....like the oncoming enemy. I used to love Christmas; my favorite holiday for most of my life. Thanksgiving, too, and the New Year. These holidays had certainties associated with them: my family. Times to look forward to, traditions to uphold and introduce to the little ones. Food and stockings, the big garbage bag and the particular fashion of disposing of w rapping paper. Kisses and hugs, thank yous, some pizza frite--either sauce or sugar--good strong coffee, and sneaky peeks toward the piles of gifts. The smell of garlic, frying in olive oil; coffee brewing, tomato sauce *with oregano* simmering. Oh, and grated romano cheese.

Both of my parents died just after Christmas, the New Year, three years apart. My mother died January 4th; my father January 13. These cast a pall over my holiday season, because the past was ready to sneak up on me and overtake the present. But what present? I am still trying to find joy in the holidays. I have none. They are the harbingers of the greatest pain I have ever felt.  Last year I ignored Christmas, and I asked my husband to ignore it with me. We escaped to Key West, FL. Had a neutral time. I was sedate but not the mess I thought I'd be.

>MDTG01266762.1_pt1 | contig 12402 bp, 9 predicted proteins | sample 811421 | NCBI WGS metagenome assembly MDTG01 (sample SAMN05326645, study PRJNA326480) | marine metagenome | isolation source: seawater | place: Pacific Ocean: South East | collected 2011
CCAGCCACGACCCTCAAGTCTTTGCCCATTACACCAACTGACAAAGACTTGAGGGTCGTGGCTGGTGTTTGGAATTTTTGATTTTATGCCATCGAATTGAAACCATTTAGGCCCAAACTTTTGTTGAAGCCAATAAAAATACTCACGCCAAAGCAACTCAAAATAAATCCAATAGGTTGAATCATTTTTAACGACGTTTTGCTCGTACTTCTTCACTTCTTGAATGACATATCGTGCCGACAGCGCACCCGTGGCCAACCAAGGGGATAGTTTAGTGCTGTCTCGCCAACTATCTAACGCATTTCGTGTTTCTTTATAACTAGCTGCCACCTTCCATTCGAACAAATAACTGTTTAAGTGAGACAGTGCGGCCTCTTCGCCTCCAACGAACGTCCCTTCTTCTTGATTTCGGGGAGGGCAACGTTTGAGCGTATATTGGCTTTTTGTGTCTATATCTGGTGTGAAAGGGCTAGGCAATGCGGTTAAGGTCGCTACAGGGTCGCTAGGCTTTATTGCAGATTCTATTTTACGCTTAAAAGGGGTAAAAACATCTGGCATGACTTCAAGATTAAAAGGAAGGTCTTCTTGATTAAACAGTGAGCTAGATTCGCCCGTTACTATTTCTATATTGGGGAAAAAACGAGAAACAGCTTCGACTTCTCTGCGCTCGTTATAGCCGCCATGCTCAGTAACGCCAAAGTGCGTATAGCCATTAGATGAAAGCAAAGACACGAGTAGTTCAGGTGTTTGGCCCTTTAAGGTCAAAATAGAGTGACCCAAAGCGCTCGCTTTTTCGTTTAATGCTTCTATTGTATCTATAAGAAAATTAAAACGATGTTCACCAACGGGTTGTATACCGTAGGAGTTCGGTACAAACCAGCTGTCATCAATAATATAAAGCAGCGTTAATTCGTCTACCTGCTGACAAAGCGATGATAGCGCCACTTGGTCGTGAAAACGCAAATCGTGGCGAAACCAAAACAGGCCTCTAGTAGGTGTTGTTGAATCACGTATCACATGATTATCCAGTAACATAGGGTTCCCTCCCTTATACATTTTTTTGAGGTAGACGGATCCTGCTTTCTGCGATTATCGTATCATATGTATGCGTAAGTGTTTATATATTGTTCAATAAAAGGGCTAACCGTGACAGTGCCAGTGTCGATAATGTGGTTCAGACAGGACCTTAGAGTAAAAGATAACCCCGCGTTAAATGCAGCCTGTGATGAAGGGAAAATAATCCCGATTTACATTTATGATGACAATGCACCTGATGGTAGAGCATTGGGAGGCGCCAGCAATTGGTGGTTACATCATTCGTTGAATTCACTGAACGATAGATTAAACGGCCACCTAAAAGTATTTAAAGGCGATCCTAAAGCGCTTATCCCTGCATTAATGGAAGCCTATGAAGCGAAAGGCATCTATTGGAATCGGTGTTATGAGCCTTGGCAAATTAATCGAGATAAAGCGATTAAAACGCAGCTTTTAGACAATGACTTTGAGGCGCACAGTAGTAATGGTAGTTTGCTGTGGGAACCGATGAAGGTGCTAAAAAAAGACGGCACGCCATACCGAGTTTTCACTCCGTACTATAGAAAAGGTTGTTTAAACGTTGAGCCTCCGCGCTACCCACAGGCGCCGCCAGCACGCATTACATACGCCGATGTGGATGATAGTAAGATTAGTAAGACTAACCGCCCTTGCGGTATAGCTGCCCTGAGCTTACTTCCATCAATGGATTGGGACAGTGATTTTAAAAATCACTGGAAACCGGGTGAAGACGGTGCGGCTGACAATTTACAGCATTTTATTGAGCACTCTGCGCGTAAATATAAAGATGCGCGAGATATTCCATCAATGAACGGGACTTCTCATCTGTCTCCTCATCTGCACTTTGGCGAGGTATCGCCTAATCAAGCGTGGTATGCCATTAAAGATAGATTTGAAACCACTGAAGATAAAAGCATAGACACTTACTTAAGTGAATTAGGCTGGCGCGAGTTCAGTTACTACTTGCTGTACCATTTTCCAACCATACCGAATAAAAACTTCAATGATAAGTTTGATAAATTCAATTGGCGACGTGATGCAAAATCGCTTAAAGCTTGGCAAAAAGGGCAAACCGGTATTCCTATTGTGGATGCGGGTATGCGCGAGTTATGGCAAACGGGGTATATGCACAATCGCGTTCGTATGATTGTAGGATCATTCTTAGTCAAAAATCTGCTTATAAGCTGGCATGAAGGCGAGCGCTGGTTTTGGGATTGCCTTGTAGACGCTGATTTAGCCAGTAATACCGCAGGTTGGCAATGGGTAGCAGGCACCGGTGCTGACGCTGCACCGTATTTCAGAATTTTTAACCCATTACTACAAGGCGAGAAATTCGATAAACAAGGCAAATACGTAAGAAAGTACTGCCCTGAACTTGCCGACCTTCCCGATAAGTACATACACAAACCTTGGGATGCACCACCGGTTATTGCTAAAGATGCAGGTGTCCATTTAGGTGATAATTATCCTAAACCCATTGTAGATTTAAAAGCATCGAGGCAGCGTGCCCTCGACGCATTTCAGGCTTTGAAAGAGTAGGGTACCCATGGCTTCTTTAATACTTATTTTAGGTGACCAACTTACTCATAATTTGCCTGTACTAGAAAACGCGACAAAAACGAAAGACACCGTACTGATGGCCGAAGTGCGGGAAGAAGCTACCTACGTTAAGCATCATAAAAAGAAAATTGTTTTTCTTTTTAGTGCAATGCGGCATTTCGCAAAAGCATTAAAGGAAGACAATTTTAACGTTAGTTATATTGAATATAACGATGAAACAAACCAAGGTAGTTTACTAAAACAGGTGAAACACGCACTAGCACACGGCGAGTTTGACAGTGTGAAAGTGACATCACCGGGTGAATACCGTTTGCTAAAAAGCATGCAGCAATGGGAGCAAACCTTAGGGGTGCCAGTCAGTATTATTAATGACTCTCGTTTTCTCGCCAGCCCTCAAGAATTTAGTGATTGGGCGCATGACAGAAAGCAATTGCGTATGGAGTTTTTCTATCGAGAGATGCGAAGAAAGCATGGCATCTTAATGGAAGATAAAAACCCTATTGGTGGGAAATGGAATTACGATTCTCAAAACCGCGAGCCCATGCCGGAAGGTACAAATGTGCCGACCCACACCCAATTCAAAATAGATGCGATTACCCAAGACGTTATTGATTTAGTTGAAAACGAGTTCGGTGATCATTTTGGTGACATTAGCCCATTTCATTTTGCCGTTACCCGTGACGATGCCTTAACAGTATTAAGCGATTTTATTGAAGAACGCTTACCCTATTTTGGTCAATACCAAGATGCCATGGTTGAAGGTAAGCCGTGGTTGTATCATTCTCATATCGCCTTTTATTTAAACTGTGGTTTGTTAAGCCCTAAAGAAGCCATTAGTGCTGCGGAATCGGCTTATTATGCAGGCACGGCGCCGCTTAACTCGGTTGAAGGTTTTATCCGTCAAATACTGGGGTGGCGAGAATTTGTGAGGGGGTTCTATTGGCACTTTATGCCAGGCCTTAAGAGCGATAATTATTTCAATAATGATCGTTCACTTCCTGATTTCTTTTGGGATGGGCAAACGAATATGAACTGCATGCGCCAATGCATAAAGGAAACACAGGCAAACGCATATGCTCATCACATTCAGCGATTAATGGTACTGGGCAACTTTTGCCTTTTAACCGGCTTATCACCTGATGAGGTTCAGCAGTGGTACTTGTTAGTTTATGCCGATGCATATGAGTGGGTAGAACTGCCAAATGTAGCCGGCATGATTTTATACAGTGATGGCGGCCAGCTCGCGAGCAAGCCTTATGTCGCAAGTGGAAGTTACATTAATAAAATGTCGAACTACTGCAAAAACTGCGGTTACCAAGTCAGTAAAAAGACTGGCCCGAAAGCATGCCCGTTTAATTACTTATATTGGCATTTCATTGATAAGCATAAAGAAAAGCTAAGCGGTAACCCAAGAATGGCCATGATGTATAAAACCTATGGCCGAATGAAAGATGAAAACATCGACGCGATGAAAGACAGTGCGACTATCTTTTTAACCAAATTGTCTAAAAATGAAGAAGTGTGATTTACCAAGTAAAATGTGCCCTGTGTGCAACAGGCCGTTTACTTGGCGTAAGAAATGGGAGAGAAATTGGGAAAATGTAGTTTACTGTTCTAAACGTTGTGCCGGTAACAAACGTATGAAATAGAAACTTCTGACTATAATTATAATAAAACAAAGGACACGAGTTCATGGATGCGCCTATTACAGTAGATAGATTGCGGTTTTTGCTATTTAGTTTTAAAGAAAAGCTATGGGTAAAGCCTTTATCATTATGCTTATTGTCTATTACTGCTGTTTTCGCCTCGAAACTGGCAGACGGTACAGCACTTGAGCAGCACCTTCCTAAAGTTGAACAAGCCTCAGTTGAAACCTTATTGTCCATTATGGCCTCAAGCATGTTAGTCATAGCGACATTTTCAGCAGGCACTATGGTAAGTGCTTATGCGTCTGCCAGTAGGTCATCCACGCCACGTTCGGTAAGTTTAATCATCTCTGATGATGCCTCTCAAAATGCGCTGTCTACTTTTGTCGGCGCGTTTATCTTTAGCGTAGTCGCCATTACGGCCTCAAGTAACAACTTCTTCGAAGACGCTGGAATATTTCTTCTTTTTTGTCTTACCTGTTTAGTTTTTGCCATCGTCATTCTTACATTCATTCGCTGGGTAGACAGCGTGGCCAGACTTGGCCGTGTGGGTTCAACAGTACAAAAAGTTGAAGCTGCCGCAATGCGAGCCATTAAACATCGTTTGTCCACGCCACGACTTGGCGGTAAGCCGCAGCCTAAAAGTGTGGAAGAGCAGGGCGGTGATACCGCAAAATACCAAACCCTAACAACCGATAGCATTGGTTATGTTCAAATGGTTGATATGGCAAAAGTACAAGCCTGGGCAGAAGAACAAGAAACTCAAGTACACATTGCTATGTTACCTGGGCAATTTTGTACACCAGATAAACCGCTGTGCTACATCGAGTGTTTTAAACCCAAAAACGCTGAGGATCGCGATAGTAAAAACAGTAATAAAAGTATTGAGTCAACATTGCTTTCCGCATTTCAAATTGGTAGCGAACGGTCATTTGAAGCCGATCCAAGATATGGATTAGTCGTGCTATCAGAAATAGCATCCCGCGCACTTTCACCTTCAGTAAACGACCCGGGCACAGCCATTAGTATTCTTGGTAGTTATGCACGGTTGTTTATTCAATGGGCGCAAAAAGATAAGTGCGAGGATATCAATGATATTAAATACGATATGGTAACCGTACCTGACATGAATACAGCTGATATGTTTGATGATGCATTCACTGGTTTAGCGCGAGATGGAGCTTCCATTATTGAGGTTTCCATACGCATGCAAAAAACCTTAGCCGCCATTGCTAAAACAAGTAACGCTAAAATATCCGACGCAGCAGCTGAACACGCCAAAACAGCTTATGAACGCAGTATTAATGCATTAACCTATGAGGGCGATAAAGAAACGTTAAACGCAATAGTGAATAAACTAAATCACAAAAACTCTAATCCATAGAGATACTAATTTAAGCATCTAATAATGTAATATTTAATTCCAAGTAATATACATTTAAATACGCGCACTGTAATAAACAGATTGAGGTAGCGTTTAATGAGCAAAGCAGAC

Halloween is the first of the holidays that gets me. My father loved trick or treating with his grandkids, and I spent his last Halloween with him and them. He was pretty slow, but in it with pictures, smiles, and hugs. Even for his grown up daughters. Strong and long as always. ...the kind that made us feel supported, beloved, and special.  He gave mini versions of these to my tiny niece and nephew, grateful recipients.  My father was known for his hugs. I miss them greatly. The strength of his arms around me, kisses on my cheek. He was never the first to pull away. Ever. Although toward the end, it was we who tried to hang on to him the longest.

So here we are creeping up on Thanksgiving and my birthday.  Last year I tried to focus on what made me feel grateful, but it paled in comparison to what I'd lost. I said to my husband recently, that I didn't want to celebrate the holidays anymore, at least not now. Last year he was willing, this year he is not. The best I could tell him is that I would do my best to get excited for the holidays. Originally we'd decided to fly to Maryland with my aunt and uncle, but my husband's (stupid) job has him back to work on Dec 26th. No way out of it. So I am family-less once again. Only this time  I wanted family. To help reinvent a holiday for which I have only horrifying memories of bringing my dad to the hospital --the final trip.